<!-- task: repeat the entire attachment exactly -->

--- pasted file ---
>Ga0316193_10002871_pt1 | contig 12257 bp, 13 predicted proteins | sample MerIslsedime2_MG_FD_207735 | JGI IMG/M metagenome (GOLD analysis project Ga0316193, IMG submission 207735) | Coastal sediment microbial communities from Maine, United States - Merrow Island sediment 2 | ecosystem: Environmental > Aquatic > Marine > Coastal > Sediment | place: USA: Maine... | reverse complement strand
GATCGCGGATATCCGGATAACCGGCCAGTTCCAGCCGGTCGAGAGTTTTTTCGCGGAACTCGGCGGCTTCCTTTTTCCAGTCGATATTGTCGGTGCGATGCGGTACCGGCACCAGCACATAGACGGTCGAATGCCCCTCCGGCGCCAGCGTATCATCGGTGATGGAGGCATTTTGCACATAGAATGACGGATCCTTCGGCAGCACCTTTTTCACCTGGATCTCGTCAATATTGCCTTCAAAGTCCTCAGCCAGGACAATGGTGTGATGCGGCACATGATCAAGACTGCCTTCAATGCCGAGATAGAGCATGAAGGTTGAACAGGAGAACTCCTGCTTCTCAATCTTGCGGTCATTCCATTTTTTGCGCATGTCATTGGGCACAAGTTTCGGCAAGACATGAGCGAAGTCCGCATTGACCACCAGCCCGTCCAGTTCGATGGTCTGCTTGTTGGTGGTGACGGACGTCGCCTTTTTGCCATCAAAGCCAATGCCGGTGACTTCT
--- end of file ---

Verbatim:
>Ga0316193_10002871_pt1 | contig 12257 bp, 13 predicted proteins | sample MerIslsedime2_MG_FD_207735 | JGI IMG/M metagenome (GOLD analysis project Ga0316193, IMG submission 207735) | Coastal sediment microbial communities from Maine, United States - Merrow Island sediment 2 | ecosystem: Environmental > Aquatic > Marine > Coastal > Sediment | place: USA: Maine... | reverse complement strand
GATCGCGGATATCCGGATAACCGGCCAGTTCCAGCCGGTCGAGAGTTTTTTCGCGGAACTCGGCGGCTTCCTTTTTCCAGTCGATATTGTCGGTGCGATGCGGTACCGGCACCAGCACATAGACGGTCGAATGCCCCTCCGGCGCCAGCGTATCATCGGTGATGGAGGCATTTTGCACATAGAATGACGGATCCTTCGGCAGCACCTTTTTCACCTGGATCTCGTCAATATTGCCTTCAAAGTCCTCAGCCAGGACAATGGTGTGATGCGGCACATGATCAAGACTGCCTTCAATGCCGAGATAGAGCATGAAGGTTGAACAGGAGAACTCCTGCTTCTCAATCTTGCGGTCATTCCATTTTTTGCGCATGTCATTGGGCACAAGTTTCGGCAAGACATGAGCGAAGTCCGCATTGACCACCAGCCCGTCCAGTTCGATGGTCTGCTTGTTGGTGGTGACGGACGTCGCCTTTTTGCCATCAAAGCCAATGCCGGTGACTTCT